Laboratory-Grown Gems

>> Questions &&

  1. Synthetic tanzanite is also known as:
    A. Blue moissanite
    B. Blue glass
    C. Synthetic purple/blue sapphire
    D. None of the above—there’s no such thing as synthetic tanzanite

  2. Fordite, a.k.a. Dearborn agate, returned to Tucson this year. What is this “industrial” gem material?
    A. Industrial diamond
    B. Synthetic industrial diamond
    C. Automotive paint
    D. Ground agate, dyed and recon- stituted as gem-quality cabochons

  3. Moissanite is sold on TV as simply “moissanite.” What is “synthetic moissanite”?
    A. The exact same gem material as moissanite
    B. Heat-treated moissanite
    C. High-pressure/high-temperature treated moissanite
    D. Fracture-filled moissanite
    Bonus Essay Question What is the chemical makeup of “synthetic moissanite,” and why is this so important outside the gem industry?

  4. Are there commercially available synthetic colorless and near-colorless gem-quality diamonds?
    A. Yes
    B. No
    C. Yes and no
    D. Maybe, maybe not

  5. Which synthetic is most likely to be used in high-school and college class rings?
    A. Synthetic corundum
    B. Synthetic spinel
    C. Synthetic spinel triplets
    D. All of the above

  6. What is the most likely synthetic to be found in jewelry labeled “alexandrite”?
    A. Change-of-color synthetic spinel
    B. Change-of-color synthetic sapphire
    C. Synthetic alexandrite
    D. Change-of-color synthetic tanzanite


  1. D. There is no synthetic tanzanite, i.e. synthetic purple-blue zoisite, yet. The closest synthetic substitute for tanzanite is still synthetic forsterite. Refractive index is similar to peridot, approximately 1.65–1.67 (slightly lower than tanzanite’s 1.69–1.70), since they are in the same mineral group.

  2. C. Back in the ’50s, ’60s, and ’70s, during the heyday of the Detroit automobile, the walls of paint stalls in auto factories became coated with layer upon layer of automotive paint. Periodically, the walls would be stripped, creating striped paint blocks just waiting for someone to trim, cut, and polish them into gem cabochons.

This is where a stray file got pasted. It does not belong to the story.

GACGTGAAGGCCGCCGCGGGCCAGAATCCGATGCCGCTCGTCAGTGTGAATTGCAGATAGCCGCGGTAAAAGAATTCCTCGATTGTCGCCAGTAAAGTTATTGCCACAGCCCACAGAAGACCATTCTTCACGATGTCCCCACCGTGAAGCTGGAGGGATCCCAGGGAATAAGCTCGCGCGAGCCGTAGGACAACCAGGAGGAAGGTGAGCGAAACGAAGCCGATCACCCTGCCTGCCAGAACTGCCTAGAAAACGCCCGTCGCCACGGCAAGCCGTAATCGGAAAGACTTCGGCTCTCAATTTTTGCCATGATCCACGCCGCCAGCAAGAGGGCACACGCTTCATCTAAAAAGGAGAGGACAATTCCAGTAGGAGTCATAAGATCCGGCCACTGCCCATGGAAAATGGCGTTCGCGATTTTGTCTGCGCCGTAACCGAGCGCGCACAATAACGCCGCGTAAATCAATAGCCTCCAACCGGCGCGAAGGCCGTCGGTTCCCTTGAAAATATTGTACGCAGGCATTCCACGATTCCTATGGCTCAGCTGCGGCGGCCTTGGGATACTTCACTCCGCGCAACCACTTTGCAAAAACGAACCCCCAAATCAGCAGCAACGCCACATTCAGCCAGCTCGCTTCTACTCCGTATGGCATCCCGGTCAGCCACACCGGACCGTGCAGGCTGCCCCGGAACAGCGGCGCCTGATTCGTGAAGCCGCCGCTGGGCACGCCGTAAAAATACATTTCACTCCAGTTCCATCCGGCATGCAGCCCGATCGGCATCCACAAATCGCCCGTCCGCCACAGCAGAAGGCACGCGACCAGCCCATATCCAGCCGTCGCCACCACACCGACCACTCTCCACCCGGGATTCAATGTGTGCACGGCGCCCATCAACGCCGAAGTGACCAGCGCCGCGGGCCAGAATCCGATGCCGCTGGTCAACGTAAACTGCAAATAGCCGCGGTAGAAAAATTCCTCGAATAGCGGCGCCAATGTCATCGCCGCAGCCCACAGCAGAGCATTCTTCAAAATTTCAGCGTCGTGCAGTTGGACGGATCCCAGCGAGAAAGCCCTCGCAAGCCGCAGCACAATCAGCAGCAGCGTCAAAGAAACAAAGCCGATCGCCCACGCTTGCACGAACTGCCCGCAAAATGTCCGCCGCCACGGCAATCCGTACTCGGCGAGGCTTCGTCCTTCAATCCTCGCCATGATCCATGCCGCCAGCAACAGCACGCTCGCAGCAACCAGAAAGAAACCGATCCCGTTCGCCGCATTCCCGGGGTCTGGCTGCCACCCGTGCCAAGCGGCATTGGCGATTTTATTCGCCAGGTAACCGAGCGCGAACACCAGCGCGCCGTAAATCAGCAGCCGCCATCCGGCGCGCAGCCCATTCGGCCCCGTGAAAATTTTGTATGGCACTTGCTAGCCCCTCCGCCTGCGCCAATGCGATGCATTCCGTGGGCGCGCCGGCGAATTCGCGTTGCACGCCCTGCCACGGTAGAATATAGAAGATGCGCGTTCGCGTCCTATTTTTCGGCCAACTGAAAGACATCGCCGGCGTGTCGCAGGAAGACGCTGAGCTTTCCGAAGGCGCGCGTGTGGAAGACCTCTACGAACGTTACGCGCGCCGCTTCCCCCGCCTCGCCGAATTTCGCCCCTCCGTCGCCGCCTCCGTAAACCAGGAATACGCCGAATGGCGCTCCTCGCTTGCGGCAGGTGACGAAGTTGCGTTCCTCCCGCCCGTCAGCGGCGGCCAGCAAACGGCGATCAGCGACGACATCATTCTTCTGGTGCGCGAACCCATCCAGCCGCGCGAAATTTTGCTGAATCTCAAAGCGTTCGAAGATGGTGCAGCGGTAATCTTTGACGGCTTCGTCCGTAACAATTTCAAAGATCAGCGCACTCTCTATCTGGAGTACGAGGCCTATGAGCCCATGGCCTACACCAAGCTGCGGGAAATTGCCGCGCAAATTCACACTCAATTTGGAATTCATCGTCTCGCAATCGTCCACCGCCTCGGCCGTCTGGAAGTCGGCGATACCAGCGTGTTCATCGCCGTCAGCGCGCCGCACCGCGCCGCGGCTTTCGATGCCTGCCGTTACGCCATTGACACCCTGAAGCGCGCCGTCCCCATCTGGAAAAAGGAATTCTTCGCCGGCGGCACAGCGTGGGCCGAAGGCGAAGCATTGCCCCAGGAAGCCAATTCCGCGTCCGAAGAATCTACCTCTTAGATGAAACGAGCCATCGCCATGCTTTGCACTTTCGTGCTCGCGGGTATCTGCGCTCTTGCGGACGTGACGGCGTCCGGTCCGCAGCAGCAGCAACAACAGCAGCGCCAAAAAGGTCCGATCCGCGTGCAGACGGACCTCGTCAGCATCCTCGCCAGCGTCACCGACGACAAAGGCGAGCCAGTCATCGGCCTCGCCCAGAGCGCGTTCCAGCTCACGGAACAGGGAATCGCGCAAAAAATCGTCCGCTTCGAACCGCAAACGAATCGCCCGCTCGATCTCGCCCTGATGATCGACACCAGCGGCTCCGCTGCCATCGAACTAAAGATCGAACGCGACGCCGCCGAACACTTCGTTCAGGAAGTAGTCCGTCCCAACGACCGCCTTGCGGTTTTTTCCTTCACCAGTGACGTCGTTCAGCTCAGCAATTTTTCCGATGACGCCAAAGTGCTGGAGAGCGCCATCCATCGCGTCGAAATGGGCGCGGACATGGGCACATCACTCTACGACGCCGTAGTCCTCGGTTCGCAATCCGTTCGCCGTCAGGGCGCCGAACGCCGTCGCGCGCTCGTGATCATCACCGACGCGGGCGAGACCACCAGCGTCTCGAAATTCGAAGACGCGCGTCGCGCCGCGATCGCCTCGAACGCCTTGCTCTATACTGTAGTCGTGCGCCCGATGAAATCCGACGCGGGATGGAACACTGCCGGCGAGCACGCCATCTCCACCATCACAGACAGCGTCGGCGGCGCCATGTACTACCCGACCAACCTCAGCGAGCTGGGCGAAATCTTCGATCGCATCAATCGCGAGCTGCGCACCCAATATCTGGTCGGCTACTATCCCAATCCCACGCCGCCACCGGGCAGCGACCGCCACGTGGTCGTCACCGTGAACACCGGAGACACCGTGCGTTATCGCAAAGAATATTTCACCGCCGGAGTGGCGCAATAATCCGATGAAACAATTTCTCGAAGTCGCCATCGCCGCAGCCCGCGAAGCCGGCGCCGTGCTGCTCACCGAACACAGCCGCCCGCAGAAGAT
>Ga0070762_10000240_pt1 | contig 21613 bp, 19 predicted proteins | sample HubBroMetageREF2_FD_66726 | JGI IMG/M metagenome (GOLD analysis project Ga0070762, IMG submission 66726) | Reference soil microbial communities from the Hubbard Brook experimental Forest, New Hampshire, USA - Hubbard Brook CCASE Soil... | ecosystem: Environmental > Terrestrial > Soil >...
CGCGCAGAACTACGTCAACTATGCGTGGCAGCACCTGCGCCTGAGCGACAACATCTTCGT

3. A. Most retailers, and this includes television retailers, leave off the word “synthetic.” Like cubic zirconia, which is also a synthetic, there are natural counterparts. However, they are simply too small and rare to compete with the synthetic material.
    Bonus Essay Question: Synthetic moissanite is silicon carbide (SiC), which is useful in many electronics applications. When grown in crystals large enough to produce gemstones, this material also can be used for power transistors and semiconductors as well as ultra-thin and high-intensity LEDs. Charles and Colvard, North Carolina distributor of synthetic moissanite gems, receives its supply of moissanite from Cree Research, also based in North Carolina.

  4. C. It’s still too expensive to create colorless and near-colorless HPHT synthetic gem-quality diamonds commercially. However, with the advent of CVD, chemical vapor deposition, near colorless synthetic gem-quality diamonds are now being produced. These are type IIa, which can then be HPHT processed to make them colorless. The synthetic gem-quality diamond industry is rapidly growing.

  5. D. “The common simulated birthstones fall into three categories,” notes Sue Adams, U.S. representative for Stephan, a cutting firm in Idar-Oberstein, Germany, that’s the major supplier of stones for high-school, college, and championship rings. Synthetic corundum: used to simulate garnet (January), alexandrite (June), ruby (July), pink tourmaline (October), and golden topaz or citrine (November). Synthetic spinel: simulates aquamarine (March), diamond (April), peridot (August), blue sapphire (September), and blue zircon (December). Synthetic spinel triplets (spinel top and bottom with color in between): simulates amethyst (February), emerald (May), and topaz (November).

  6. B. While there are a number of very fine quality synthetic alexandrites, the stone most often found labeled “alexandrite” is change-of-color synthetic sapphire. You can tell a synthetic alexandrite-like sapphire by its colors, a teal to blue green in daylight, and dark grayish/bluish to raspberry-purple in incandescent light.